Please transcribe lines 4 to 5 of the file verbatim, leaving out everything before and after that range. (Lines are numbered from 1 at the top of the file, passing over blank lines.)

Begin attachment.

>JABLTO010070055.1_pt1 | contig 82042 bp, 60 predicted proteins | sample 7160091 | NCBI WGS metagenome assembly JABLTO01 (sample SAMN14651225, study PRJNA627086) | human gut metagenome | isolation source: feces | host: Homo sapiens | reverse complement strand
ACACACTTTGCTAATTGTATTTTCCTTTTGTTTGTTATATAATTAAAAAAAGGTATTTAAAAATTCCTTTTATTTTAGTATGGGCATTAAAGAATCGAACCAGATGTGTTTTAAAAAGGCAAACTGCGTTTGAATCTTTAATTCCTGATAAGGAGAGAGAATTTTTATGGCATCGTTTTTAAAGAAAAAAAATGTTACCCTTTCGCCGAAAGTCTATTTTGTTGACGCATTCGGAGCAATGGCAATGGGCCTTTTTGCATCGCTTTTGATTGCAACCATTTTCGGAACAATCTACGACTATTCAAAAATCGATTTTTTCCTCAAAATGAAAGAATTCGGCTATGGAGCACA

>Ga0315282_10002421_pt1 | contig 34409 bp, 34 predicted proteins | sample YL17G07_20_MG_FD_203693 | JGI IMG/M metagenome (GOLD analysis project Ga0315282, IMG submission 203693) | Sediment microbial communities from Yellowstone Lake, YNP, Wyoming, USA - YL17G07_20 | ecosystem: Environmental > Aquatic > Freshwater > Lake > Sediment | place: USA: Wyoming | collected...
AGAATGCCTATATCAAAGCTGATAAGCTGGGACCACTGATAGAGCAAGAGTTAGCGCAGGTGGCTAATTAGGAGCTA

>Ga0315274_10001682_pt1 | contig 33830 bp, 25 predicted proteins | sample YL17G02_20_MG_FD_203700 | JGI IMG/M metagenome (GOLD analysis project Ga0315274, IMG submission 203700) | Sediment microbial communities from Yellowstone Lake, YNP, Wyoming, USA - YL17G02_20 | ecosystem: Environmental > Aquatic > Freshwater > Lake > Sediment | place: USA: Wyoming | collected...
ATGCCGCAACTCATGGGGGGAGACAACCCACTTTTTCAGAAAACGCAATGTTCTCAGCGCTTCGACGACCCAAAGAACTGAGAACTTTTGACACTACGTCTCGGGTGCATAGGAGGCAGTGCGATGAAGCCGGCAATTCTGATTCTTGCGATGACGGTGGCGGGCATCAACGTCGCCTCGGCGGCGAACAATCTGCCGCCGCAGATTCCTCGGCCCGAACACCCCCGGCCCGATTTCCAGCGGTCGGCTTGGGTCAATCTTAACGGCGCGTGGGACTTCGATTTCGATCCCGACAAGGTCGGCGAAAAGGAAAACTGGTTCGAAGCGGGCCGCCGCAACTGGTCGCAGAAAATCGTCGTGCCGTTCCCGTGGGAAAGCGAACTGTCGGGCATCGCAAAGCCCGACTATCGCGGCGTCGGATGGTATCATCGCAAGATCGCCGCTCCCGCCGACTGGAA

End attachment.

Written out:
AGAATGCCTATATCAAAGCTGATAAGCTGGGACCACTGATAGAGCAAGAGTTAGCGCAGGTGGCTAATTAGGAGCTA

>Ga0315274_10001682_pt1 | contig 33830 bp, 25 predicted proteins | sample YL17G02_20_MG_FD_203700 | JGI IMG/M metagenome (GOLD analysis project Ga0315274, IMG submission 203700) | Sediment microbial communities from Yellowstone Lake, YNP, Wyoming, USA - YL17G02_20 | ecosystem: Environmental > Aquatic > Freshwater > Lake > Sediment | place: USA: Wyoming | collected...